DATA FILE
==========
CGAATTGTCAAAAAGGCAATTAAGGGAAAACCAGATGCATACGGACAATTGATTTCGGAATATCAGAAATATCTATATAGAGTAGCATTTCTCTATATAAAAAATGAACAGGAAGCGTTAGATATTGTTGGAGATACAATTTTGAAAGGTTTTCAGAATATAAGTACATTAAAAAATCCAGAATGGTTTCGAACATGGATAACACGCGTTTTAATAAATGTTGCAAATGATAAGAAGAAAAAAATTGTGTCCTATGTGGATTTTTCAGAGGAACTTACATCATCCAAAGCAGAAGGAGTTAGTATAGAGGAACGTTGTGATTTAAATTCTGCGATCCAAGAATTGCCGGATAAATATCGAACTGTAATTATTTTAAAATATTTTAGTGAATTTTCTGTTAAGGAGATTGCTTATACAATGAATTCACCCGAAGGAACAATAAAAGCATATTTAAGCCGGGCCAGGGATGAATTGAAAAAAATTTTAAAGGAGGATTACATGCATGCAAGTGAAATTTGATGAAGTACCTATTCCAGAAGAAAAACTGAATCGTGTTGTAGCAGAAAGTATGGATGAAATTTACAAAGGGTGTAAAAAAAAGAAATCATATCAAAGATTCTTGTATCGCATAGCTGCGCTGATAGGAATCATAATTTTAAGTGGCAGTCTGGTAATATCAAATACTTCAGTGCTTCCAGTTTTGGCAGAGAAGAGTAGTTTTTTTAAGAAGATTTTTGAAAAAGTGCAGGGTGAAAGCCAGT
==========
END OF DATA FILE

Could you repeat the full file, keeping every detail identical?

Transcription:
CGAATTGTCAAAAAGGCAATTAAGGGAAAACCAGATGCATACGGACAATTGATTTCGGAATATCAGAAATATCTATATAGAGTAGCATTTCTCTATATAAAAAATGAACAGGAAGCGTTAGATATTGTTGGAGATACAATTTTGAAAGGTTTTCAGAATATAAGTACATTAAAAAATCCAGAATGGTTTCGAACATGGATAACACGCGTTTTAATAAATGTTGCAAATGATAAGAAGAAAAAAATTGTGTCCTATGTGGATTTTTCAGAGGAACTTACATCATCCAAAGCAGAAGGAGTTAGTATAGAGGAACGTTGTGATTTAAATTCTGCGATCCAAGAATTGCCGGATAAATATCGAACTGTAATTATTTTAAAATATTTTAGTGAATTTTCTGTTAAGGAGATTGCTTATACAATGAATTCACCCGAAGGAACAATAAAAGCATATTTAAGCCGGGCCAGGGATGAATTGAAAAAAATTTTAAAGGAGGATTACATGCATGCAAGTGAAATTTGATGAAGTACCTATTCCAGAAGAAAAACTGAATCGTGTTGTAGCAGAAAGTATGGATGAAATTTACAAAGGGTGTAAAAAAAAGAAATCATATCAAAGATTCTTGTATCGCATAGCTGCGCTGATAGGAATCATAATTTTAAGTGGCAGTCTGGTAATATCAAATACTTCAGTGCTTCCAGTTTTGGCAGAGAAGAGTAGTTTTTTTAAGAAGATTTTTGAAAAAGTGCAGGGTGAAAGCCAGT